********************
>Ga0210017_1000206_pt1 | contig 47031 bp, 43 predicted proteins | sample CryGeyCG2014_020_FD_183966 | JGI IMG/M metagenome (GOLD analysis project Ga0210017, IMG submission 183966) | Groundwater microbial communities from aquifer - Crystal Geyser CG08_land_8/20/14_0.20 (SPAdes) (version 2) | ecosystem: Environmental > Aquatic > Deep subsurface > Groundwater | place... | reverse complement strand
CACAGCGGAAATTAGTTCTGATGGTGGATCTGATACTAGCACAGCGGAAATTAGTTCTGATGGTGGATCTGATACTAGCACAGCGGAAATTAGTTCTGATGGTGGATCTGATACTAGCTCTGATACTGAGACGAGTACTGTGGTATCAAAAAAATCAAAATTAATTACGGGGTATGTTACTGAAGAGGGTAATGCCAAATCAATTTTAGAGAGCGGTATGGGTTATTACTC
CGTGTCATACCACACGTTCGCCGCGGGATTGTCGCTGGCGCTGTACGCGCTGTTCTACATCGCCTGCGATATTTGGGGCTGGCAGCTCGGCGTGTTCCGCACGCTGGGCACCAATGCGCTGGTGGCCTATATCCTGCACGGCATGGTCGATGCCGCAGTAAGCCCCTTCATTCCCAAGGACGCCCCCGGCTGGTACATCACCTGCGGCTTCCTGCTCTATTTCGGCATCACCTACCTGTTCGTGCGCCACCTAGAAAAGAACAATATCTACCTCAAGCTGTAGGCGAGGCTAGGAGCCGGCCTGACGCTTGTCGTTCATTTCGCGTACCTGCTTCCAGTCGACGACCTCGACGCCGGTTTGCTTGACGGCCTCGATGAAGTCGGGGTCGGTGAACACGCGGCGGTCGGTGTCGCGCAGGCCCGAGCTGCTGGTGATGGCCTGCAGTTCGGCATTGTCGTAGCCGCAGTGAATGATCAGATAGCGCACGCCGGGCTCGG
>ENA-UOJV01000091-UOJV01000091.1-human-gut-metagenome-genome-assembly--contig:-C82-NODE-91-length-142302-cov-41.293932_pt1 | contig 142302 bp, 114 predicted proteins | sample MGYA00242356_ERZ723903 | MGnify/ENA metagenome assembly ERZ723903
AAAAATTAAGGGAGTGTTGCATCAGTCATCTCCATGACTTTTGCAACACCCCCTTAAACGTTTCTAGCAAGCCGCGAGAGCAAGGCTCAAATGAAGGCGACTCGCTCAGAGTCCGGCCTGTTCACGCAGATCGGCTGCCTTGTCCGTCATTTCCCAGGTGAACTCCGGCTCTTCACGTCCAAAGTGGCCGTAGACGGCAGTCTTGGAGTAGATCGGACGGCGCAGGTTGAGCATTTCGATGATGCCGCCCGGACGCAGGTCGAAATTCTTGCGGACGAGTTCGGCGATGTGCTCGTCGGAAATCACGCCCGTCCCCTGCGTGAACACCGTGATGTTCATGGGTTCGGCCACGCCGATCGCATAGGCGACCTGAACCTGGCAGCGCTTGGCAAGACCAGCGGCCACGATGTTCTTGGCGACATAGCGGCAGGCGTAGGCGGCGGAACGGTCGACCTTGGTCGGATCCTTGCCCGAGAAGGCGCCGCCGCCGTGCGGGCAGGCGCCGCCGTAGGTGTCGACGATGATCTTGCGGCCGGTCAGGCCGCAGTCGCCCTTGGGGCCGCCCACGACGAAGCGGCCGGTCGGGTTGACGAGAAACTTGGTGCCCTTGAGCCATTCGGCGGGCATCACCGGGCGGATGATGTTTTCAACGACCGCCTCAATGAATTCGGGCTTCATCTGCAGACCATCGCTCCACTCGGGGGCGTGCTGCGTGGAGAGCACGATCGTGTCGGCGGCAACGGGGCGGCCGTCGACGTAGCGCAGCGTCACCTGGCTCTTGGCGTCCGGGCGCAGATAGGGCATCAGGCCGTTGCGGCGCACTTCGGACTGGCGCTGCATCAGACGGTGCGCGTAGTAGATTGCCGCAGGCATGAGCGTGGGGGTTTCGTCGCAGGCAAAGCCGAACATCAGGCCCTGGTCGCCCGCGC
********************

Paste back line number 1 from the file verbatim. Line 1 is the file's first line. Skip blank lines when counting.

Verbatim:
>Ga0210017_1000206_pt1 | contig 47031 bp, 43 predicted proteins | sample CryGeyCG2014_020_FD_183966 | JGI IMG/M metagenome (GOLD analysis project Ga0210017, IMG submission 183966) | Groundwater microbial communities from aquifer - Crystal Geyser CG08_land_8/20/14_0.20 (SPAdes) (version 2) | ecosystem: Environmental > Aquatic > Deep subsurface > Groundwater | place... | reverse complement strand